Opens tonight at the Orpheum: “Peter and the Starcatcher.” Based on the best-selling novel by Dave Barry and Ridley Pearson, the five-time Tony-winning musical is a grown-up’s prequel to Peter Pan. The original Broadway set was made almost entirely of recycled materials. In that spirit, the show’s proscenium is built from reusable items sent by the four cities on the tour (Minneapolis, Denver, Seattle, Dallas). Our contributions include children’s toy figures, old silverware, buttons and whopper poppers. FMI and tickets. Through March 16. As you walk down Hennepin to the theatre, check out the “Made Here” storefront window at 705 Hennepin Ave., created by local artists and inspired by the show.
Thursday at the Minneapolis Central Library: Poetry Out Loud State Competition. High-school students compete to represent Minnesota at the 2014 Poetry Out Loud National Finals this April in Washington, D.C. Only one will win. 11:30 a.m., Pohlad Hall. Free and open to the public.
© Heirs of Josephine N. Hopper, licensed by Whitney Museum of American Art, N.Y.
Edward Hopper, 1882-1967 Study for Office at Night, 1940 Fabricated chalk on paper 8 1/2 x 11 in. (21.6 x 27.9 cm) Whitney Museum of American Art, New York; Josephine N. Hopper Bequest 70.167a-b
Opens Thursday at the Walker: “Hopper Drawing: A Painter’s Process.” If you’ve been to the Walker, you’ve probably lingered before Edward Hopper’s “Office at Night,” one of the jewels in the museum’s permanent collection. Through June 20, it’s part of a new show that pairs major Hopper paintings with their preparatory drawings and related works, many of which have never before been on display or researched. More and more, museums are letting us in on the steps leading up to major works; this happens at the MIA’s “Matisse” exhibition as well, and it only makes us smarter. The Walker is celebrating Hopper with an opening-night party, one of its free First Thursday events. Dress up as someone from the 1930s or ’40s, enjoy a period cocktail from the cash bar, watch a screening of “The Savage Eye,” a film Hopper loved, try your hand at drawing in the Old School Art School, take a selfie in the “Office at Night” photo booth, and don’t forget to check out the show. 5-9 p.m.
Thursday at the Weisman: First Books Reading. There’s nothing quite like getting your first book published, no one quite as enthusiastic as a first-time author. Meet three, hear them roar, um, read, and listen as they talk about the path to publication with Coffee House Press publisher and editor Chris Fischbach. Kate Hopper will read from her first memoir, “Ready for Air: A Journey Through Premature Motherhood.” Joshua Ostergaard will present “The Devil’s Snake Curve: A Fan’s Notes from Left Field.” And Andy Sturdevant, who writes MinnPost’s column “The Stroll,” will share his essay collection “Potluck Supper with Meeting to Follow.” Free and open to the public. 7-8:30 p.m.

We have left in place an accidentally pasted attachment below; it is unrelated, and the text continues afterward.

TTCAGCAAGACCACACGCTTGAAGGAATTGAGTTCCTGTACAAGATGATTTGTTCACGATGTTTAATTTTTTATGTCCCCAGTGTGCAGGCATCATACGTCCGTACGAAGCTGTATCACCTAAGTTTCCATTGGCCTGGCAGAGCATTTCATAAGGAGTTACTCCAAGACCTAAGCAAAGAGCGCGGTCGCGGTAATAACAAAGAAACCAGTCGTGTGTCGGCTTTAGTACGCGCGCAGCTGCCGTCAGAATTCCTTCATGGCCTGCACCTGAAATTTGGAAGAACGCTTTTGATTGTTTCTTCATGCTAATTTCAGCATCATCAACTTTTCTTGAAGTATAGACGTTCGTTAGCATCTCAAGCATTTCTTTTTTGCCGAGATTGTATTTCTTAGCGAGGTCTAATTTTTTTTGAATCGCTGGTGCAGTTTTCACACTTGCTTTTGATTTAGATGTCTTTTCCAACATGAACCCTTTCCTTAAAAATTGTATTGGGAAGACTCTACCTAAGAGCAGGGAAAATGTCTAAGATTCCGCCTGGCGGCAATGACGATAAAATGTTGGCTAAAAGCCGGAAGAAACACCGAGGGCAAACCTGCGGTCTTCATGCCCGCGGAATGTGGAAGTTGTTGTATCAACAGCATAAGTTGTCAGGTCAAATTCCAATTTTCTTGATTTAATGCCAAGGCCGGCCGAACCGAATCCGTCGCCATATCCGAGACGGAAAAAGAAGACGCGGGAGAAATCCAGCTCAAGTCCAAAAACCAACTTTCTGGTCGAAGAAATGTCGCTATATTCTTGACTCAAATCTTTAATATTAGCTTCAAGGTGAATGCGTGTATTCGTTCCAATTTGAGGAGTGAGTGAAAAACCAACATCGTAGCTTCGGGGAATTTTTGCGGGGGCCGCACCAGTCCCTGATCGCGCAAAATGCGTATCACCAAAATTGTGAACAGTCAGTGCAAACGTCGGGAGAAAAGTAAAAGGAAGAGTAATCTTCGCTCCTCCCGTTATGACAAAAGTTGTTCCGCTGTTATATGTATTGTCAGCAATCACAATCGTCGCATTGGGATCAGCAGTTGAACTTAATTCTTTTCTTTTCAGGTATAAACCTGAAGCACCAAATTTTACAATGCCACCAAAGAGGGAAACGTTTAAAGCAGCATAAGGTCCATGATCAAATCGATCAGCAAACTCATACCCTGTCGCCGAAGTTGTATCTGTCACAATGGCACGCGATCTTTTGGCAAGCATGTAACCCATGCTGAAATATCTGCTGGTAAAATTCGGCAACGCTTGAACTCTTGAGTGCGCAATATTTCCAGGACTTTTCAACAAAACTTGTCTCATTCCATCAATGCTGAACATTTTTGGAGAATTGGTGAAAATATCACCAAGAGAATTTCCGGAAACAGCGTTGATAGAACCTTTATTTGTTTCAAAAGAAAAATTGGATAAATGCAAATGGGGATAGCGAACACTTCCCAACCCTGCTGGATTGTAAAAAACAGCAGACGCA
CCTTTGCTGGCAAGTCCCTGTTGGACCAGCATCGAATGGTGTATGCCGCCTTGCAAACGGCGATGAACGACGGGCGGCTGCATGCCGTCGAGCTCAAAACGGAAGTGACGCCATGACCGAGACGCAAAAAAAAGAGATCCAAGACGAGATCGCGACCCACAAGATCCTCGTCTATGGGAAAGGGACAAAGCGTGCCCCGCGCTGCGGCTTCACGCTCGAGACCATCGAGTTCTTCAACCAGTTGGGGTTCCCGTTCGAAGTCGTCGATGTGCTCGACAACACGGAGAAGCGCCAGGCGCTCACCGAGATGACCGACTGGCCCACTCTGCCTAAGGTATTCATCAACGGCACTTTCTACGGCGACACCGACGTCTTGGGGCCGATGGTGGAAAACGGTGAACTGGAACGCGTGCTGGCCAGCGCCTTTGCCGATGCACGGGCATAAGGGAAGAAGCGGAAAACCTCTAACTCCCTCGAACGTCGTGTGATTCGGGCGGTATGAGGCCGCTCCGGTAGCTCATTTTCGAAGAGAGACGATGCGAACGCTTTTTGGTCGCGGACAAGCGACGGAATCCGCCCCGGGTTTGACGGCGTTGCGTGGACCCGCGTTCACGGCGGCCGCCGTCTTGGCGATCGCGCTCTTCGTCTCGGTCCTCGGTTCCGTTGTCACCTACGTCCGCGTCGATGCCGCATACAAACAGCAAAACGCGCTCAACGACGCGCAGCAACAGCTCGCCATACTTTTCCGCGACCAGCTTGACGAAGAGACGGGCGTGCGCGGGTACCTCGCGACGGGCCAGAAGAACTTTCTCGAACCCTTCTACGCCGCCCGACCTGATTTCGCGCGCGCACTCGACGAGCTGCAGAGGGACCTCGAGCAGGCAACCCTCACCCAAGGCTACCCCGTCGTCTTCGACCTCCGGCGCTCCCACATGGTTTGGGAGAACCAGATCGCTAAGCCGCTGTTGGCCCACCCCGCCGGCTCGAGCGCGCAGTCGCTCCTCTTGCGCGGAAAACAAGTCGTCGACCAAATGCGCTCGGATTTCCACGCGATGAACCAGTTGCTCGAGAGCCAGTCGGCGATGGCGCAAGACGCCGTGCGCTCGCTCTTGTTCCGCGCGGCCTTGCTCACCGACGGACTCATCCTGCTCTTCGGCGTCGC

Thursday at the Landmark Center: McKnight Salon. Originally scheduled for one of those horrible, below-zero, icy and probably stormy nights from which we are only now emerging (fingers crossed), this annual event features the current year’s McKnight Composer Fellows in conversation and performances of work they’ve done this year. Meet and hear Joshua Musikantow, Scott Miller, Randy Bauer, and David Evan Thomas. 7 p.m., Courtroom 430. Free and open to the public. Hosted by the American Composers Forum.
Closes this weekend at Open Window Theatre: “A Man for All Seasons.” When Robert Bolt’s historical-drama-turned-film opened on Broadway in 2008, parallels were drawn between Sir Thomas More’s story and the hot political issues of the day: the separation of church and state, government’s role in private beliefs, freedom of conscience, the role of organizations in matters of faith and morals. Those issues are even hotter today, and this play is a lens through which to view them. Gabriele Angieri is Thomas More, Meri Golden is Alice More, Charles Numrich is the Duke of Norfolk in a staging directed by Joe Hendren. Tonight through Sunday, March 16. FMI and tickets ($24).